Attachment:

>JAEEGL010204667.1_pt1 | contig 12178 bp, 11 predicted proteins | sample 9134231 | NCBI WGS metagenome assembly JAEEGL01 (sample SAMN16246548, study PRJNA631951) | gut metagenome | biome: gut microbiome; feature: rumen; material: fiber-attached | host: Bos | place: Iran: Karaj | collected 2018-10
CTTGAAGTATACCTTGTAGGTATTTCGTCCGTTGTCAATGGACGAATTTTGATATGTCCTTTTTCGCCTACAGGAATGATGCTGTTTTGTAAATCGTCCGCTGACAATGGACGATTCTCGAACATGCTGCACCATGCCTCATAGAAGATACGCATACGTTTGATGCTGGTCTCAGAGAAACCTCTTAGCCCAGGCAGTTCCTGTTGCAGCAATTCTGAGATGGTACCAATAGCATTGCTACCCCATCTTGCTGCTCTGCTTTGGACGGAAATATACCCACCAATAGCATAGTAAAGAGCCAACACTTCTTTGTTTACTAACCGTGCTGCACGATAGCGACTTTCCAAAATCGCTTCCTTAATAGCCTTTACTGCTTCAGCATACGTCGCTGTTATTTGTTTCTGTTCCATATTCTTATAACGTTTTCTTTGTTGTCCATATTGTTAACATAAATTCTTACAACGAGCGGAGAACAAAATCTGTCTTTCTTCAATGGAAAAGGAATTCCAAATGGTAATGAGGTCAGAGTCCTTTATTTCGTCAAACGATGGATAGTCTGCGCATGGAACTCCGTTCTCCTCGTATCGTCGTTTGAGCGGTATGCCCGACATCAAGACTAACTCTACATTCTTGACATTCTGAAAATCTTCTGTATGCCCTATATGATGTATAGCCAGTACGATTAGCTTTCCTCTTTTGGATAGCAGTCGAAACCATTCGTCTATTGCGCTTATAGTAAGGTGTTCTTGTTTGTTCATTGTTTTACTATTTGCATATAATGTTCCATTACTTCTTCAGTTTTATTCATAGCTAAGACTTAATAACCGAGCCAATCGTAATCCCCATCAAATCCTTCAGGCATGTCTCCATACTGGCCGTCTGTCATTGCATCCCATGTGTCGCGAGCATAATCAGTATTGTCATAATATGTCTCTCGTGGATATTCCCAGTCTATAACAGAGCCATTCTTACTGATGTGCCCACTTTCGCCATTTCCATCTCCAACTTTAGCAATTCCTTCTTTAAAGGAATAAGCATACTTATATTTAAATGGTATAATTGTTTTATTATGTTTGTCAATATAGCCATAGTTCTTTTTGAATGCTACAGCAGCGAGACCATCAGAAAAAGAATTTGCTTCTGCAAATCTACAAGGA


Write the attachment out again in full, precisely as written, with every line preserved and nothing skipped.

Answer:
>JAEEGL010204667.1_pt1 | contig 12178 bp, 11 predicted proteins | sample 9134231 | NCBI WGS metagenome assembly JAEEGL01 (sample SAMN16246548, study PRJNA631951) | gut metagenome | biome: gut microbiome; feature: rumen; material: fiber-attached | host: Bos | place: Iran: Karaj | collected 2018-10
CTTGAAGTATACCTTGTAGGTATTTCGTCCGTTGTCAATGGACGAATTTTGATATGTCCTTTTTCGCCTACAGGAATGATGCTGTTTTGTAAATCGTCCGCTGACAATGGACGATTCTCGAACATGCTGCACCATGCCTCATAGAAGATACGCATACGTTTGATGCTGGTCTCAGAGAAACCTCTTAGCCCAGGCAGTTCCTGTTGCAGCAATTCTGAGATGGTACCAATAGCATTGCTACCCCATCTTGCTGCTCTGCTTTGGACGGAAATATACCCACCAATAGCATAGTAAAGAGCCAACACTTCTTTGTTTACTAACCGTGCTGCACGATAGCGACTTTCCAAAATCGCTTCCTTAATAGCCTTTACTGCTTCAGCATACGTCGCTGTTATTTGTTTCTGTTCCATATTCTTATAACGTTTTCTTTGTTGTCCATATTGTTAACATAAATTCTTACAACGAGCGGAGAACAAAATCTGTCTTTCTTCAATGGAAAAGGAATTCCAAATGGTAATGAGGTCAGAGTCCTTTATTTCGTCAAACGATGGATAGTCTGCGCATGGAACTCCGTTCTCCTCGTATCGTCGTTTGAGCGGTATGCCCGACATCAAGACTAACTCTACATTCTTGACATTCTGAAAATCTTCTGTATGCCCTATATGATGTATAGCCAGTACGATTAGCTTTCCTCTTTTGGATAGCAGTCGAAACCATTCGTCTATTGCGCTTATAGTAAGGTGTTCTTGTTTGTTCATTGTTTTACTATTTGCATATAATGTTCCATTACTTCTTCAGTTTTATTCATAGCTAAGACTTAATAACCGAGCCAATCGTAATCCCCATCAAATCCTTCAGGCATGTCTCCATACTGGCCGTCTGTCATTGCATCCCATGTGTCGCGAGCATAATCAGTATTGTCATAATATGTCTCTCGTGGATATTCCCAGTCTATAACAGAGCCATTCTTACTGATGTGCCCACTTTCGCCATTTCCATCTCCAACTTTAGCAATTCCTTCTTTAAAGGAATAAGCATACTTATATTTAAATGGTATAATTGTTTTATTATGTTTGTCAATATAGCCATAGTTCTTTTTGAATGCTACAGCAGCGAGACCATCAGAAAAAGAATTTGCTTCTGCAAATCTACAAGGA